"Both UT Pan American and STC have a responsibility to our residents to provide the very best education possible and we take that responsibility very seriously," said Dr. Martha Cantu, UTPA vice president for Student Affairs, regarding the competition's goal of increasing the number of college graduates.
Cantu said UTPA's partnership with STC will give them an edge over other urban areas. Both institutions have increased communication and established as their paramount goal the creation of a textbook transition for students moving to and from each campus.
"We are very fortunate to have a positive working relationship with STC. We are partnering in our efforts to reach out to students and make the transition from high school to post-secondary as seamless as possible," Cantu said. "We also want to ensure that we continue improving our transfer processes from STC to UTPA."
The rock climbing ad - featuring two students clad in STC's and UTPA's school colors reaching out to one another - was made possible by a $10,000 matching funds "challenge grant" from CEOs for Cities, which the organization made available to competitors to advance their strategies to increase the number of college graduates in their area. STC, which serves as the grant's fiscal manager, obtained the matching funds from the McAllen Economic Development Corp.
Marketing leaders from both campuses met last month to discuss ways to effectively spend the $20,000 in resources and decided to create the 30-second television spot to increase awareness in the community regarding the impact of higher education. The target audiences are students, parents and college counselors.
The institutions worked together to develop and produce the commercial that recently began airing on local television stations and the colleges' online TV channels - Bronc TV at UTPA and Jag TV at STC. The ad is also featured on the schools' You Tube channels and social networks. In addition, a joint website - STC2UTPA.org - was created to provide additional information about obtaining a college degree.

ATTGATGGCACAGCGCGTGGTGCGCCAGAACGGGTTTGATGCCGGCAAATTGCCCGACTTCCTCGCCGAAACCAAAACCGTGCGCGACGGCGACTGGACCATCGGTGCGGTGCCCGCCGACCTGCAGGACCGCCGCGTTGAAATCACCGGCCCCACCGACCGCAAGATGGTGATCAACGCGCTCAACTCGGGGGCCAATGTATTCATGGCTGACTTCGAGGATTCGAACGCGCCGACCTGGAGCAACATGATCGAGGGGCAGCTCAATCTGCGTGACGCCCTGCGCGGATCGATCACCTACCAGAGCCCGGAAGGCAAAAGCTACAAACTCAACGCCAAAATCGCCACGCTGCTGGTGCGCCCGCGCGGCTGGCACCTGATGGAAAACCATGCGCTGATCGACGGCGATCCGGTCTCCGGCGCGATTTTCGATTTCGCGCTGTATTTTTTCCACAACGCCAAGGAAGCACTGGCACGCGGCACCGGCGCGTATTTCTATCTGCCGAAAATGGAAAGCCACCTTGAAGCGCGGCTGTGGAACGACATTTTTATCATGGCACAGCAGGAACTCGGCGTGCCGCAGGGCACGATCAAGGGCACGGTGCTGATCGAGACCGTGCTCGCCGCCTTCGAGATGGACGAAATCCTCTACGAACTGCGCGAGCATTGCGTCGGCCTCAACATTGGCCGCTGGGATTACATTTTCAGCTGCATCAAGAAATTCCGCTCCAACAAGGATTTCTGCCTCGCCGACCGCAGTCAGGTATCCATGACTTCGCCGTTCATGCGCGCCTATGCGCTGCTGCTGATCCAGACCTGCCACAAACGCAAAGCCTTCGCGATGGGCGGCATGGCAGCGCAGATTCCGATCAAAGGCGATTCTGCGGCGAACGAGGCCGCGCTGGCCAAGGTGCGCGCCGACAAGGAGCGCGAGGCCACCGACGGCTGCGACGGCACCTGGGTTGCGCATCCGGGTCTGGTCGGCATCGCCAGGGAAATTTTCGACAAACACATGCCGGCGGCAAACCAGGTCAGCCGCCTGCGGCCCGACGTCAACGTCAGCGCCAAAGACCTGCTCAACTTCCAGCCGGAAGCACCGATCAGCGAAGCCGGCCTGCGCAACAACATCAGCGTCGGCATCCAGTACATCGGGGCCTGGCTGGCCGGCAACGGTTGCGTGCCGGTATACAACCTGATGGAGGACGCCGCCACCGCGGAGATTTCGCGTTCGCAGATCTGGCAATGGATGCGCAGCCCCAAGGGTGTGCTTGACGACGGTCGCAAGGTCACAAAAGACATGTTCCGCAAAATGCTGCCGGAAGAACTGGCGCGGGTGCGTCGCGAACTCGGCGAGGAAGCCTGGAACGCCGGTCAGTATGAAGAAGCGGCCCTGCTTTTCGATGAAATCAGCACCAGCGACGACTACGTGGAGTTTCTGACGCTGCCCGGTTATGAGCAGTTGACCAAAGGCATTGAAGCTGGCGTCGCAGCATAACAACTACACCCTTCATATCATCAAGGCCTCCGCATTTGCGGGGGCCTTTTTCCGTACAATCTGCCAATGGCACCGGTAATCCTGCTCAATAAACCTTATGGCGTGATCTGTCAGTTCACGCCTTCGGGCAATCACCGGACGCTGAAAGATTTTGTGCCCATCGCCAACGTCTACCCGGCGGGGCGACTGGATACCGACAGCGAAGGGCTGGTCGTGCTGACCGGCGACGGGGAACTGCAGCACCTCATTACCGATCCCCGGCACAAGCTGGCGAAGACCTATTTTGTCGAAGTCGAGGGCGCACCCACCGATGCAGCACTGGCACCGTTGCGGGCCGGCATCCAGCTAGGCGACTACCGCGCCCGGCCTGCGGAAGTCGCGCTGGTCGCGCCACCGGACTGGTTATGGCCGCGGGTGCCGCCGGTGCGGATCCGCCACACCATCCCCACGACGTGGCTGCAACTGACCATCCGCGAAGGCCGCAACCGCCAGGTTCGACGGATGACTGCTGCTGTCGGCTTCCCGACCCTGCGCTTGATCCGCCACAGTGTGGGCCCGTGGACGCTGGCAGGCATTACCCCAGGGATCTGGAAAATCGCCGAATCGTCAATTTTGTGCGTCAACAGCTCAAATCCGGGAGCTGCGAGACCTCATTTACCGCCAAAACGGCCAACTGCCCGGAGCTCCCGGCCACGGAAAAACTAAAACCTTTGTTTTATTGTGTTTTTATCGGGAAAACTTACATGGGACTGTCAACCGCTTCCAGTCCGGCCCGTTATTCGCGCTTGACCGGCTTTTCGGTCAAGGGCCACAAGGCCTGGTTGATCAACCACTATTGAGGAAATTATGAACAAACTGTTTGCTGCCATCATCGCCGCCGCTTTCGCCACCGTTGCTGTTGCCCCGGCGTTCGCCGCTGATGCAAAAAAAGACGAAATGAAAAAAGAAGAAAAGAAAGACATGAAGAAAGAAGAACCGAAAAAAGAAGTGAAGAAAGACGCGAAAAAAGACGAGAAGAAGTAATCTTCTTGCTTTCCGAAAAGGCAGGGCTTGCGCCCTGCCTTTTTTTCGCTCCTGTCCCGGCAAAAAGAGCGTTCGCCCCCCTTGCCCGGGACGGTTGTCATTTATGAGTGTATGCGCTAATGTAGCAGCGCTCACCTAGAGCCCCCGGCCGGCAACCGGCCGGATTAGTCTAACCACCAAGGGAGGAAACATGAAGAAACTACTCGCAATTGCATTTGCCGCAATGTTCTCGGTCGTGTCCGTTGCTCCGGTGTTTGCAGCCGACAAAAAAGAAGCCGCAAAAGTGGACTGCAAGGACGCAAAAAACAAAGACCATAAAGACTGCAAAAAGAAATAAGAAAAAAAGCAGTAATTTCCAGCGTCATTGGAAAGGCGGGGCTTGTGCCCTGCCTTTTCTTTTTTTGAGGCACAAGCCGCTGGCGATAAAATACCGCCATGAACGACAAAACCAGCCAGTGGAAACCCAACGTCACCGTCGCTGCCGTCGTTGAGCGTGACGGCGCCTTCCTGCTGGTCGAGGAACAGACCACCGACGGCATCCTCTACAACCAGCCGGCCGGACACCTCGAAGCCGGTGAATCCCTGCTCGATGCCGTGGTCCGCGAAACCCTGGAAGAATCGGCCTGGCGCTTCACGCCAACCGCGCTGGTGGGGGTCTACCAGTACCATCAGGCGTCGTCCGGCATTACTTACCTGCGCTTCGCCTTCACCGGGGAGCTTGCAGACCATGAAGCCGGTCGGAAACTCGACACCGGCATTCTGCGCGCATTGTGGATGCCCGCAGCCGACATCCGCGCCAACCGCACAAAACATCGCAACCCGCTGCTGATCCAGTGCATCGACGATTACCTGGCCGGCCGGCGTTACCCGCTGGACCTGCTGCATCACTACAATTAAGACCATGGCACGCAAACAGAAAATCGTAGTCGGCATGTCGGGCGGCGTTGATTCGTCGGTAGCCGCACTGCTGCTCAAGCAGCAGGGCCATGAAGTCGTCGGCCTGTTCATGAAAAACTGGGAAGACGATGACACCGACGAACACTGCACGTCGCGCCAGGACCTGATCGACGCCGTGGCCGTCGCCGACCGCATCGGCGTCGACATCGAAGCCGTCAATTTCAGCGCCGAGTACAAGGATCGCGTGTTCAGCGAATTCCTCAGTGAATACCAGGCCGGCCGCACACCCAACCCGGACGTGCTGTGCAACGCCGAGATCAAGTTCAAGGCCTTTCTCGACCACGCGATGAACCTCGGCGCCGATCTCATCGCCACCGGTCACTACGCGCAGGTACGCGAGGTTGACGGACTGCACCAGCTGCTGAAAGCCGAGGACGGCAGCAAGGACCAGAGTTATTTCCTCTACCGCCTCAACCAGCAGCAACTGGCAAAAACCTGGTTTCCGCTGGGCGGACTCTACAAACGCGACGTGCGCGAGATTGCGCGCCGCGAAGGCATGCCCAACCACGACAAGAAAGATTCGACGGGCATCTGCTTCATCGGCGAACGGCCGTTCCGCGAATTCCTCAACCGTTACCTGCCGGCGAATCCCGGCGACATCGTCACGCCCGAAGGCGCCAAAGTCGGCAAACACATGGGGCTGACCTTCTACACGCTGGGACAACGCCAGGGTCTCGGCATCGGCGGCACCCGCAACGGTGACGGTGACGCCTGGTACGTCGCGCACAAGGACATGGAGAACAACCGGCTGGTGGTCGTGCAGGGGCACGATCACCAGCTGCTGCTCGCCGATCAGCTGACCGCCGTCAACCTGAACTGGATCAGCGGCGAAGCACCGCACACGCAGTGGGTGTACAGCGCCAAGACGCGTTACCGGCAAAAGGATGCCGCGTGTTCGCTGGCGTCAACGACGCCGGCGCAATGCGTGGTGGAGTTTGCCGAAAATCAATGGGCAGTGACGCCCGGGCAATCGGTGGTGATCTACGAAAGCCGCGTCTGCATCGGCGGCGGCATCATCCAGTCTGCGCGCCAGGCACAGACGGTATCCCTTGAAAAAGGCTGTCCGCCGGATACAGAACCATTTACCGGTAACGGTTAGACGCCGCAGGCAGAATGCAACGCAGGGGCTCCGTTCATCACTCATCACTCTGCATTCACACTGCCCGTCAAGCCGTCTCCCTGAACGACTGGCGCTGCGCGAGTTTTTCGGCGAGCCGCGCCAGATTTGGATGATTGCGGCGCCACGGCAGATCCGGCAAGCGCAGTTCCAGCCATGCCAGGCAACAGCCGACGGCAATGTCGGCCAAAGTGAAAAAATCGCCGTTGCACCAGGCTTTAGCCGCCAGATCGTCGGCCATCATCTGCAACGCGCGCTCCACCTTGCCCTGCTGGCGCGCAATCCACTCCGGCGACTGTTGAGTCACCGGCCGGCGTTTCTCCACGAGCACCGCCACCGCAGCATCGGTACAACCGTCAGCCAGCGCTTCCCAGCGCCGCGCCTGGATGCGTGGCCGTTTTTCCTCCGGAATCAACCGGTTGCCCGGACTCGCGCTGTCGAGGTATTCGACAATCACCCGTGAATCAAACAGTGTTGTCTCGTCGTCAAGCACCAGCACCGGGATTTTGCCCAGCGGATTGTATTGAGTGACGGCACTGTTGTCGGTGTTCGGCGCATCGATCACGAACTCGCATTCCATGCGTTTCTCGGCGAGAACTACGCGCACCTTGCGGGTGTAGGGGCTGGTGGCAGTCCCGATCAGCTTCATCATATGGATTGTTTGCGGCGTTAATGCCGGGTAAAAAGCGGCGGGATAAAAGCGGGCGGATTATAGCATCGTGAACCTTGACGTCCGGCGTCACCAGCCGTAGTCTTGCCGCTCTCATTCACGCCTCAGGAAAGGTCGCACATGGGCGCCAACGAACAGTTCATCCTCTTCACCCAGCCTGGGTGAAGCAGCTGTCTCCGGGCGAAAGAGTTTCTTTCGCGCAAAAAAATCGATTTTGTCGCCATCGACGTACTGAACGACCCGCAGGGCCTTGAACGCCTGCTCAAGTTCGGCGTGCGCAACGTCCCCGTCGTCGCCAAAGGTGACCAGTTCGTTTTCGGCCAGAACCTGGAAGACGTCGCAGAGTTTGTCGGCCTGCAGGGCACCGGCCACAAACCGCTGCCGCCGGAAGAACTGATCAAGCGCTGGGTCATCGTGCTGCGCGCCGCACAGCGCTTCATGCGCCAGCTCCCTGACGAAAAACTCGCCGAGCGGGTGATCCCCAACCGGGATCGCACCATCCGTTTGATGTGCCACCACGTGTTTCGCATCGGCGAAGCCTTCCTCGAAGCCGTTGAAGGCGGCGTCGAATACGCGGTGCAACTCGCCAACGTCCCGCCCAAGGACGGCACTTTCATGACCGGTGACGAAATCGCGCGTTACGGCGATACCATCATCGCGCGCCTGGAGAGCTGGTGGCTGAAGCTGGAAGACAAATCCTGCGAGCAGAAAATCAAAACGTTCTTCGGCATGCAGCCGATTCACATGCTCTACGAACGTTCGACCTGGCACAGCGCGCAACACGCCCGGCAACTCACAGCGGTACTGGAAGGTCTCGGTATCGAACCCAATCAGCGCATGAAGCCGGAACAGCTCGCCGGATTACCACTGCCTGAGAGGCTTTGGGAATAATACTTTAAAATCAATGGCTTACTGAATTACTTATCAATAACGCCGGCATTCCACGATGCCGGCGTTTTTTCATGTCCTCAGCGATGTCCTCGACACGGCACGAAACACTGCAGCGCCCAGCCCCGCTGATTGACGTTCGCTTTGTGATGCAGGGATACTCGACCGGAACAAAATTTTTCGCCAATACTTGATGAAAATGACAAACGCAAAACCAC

"The objective is to increase the number of residents in the McAllen-Edinburg-Mission area who obtain a college degree," Cantu said. "The competition includes associate, bachelor's, master's and doctoral degrees, so it makes sense to partner with STC."
The $1 million Talent Dividend Prize, launched in May 2011, is being offered to one of 57 qualifying U.S. metropolitan areas in an effort to increase college attainment in our nation's cities by one percentage point, which CEOs for Cities calculates would be worth $124 billion a year in increased national earnings. In addition, the initiative aims to boost economic gains at both the local and national level. The $1 million reward is to be used to launch a national promotional campaign centered on talent development in the winning region.
"The funds would assist our institutions to develop strategies that are needed to improve the educational attainment of our residents, thus leading to an increase in the income of our families," said Cantu. "We have not discussed splitting the funds yet, as we are really focused on the processes and the partnership. I would imagine we will continue working together for a very long time and we have some time to think about that."
The Talent Dividend Prize is a joint effort by CEOS for Cities, The Kresge Foundation and the Lumina Foundation for Education.
The winner will be announced in September 2014.
For more information on the campaign and to view the ad, go to STC@UTPA.org.